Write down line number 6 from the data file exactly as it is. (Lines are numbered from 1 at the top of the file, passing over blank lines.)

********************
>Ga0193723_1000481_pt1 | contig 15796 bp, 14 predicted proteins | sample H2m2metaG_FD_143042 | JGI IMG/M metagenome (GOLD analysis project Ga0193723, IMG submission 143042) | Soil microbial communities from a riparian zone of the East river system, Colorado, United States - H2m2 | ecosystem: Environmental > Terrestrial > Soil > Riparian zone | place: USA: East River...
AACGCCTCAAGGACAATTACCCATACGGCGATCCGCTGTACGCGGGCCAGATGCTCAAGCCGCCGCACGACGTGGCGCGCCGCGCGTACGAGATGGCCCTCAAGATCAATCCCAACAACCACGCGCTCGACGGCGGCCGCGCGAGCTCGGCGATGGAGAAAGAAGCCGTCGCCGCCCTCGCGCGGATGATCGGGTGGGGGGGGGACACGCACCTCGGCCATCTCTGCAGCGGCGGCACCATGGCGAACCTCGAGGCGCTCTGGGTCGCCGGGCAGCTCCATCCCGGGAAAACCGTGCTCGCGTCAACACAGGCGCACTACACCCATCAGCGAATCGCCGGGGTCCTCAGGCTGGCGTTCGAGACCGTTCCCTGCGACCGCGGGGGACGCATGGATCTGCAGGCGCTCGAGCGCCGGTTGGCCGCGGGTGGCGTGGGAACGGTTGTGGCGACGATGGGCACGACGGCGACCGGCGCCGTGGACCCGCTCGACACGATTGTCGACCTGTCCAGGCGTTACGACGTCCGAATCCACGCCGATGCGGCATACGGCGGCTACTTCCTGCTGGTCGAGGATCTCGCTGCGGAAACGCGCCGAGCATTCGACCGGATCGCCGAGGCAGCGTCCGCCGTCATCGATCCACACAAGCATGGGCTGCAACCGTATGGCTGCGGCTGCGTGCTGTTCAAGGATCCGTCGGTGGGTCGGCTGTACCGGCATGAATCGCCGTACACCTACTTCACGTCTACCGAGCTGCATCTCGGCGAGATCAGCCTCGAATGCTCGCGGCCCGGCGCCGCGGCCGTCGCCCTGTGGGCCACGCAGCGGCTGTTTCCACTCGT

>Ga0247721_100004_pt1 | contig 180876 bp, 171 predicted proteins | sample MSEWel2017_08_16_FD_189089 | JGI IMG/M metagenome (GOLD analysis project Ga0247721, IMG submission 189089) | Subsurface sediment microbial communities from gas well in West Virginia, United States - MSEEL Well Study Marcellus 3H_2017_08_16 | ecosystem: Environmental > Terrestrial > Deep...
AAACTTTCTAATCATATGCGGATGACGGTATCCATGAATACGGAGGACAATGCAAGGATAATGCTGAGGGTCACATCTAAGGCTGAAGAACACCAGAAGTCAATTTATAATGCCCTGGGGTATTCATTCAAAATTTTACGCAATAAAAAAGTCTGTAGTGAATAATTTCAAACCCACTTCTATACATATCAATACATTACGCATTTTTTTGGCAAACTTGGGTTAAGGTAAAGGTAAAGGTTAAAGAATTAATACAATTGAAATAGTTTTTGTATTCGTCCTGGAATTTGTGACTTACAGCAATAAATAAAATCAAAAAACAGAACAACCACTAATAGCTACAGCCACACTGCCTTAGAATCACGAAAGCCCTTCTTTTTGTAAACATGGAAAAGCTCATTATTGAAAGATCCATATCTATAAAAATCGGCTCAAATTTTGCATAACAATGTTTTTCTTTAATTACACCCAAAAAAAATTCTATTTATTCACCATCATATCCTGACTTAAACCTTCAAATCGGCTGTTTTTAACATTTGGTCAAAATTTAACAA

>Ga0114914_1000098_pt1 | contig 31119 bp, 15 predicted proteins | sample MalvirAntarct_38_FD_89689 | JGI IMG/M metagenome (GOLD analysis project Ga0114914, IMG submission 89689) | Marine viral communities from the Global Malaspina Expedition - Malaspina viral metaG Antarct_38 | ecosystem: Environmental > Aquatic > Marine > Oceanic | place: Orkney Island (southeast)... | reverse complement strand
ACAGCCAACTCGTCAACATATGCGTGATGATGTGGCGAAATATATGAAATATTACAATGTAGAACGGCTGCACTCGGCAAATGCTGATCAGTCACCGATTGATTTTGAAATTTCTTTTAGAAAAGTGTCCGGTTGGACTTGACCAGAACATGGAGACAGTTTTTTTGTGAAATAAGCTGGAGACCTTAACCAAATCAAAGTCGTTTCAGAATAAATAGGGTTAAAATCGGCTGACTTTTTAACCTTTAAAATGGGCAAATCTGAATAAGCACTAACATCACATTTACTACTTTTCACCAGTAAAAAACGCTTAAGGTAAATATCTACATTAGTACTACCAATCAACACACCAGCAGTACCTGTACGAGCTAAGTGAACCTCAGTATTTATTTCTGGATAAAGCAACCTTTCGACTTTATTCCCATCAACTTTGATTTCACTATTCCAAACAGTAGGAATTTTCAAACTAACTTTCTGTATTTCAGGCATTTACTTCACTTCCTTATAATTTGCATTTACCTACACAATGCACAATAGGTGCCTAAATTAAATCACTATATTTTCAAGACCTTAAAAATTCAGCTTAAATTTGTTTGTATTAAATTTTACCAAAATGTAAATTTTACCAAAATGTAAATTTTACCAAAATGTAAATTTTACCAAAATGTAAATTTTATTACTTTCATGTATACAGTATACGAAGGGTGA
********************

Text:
ACAGCCAACTCGTCAACATATGCGTGATGATGTGGCGAAATATATGAAATATTACAATGTAGAACGGCTGCACTCGGCAAATGCTGATCAGTCACCGATTGATTTTGAAATTTCTTTTAGAAAAGTGTCCGGTTGGACTTGACCAGAACATGGAGACAGTTTTTTTGTGAAATAAGCTGGAGACCTTAACCAAATCAAAGTCGTTTCAGAATAAATAGGGTTAAAATCGGCTGACTTTTTAACCTTTAAAATGGGCAAATCTGAATAAGCACTAACATCACATTTACTACTTTTCACCAGTAAAAAACGCTTAAGGTAAATATCTACATTAGTACTACCAATCAACACACCAGCAGTACCTGTACGAGCTAAGTGAACCTCAGTATTTATTTCTGGATAAAGCAACCTTTCGACTTTATTCCCATCAACTTTGATTTCACTATTCCAAACAGTAGGAATTTTCAAACTAACTTTCTGTATTTCAGGCATTTACTTCACTTCCTTATAATTTGCATTTACCTACACAATGCACAATAGGTGCCTAAATTAAATCACTATATTTTCAAGACCTTAAAAATTCAGCTTAAATTTGTTTGTATTAAATTTTACCAAAATGTAAATTTTACCAAAATGTAAATTTTACCAAAATGTAAATTTTACCAAAATGTAAATTTTATTACTTTCATGTATACAGTATACGAAGGGTGA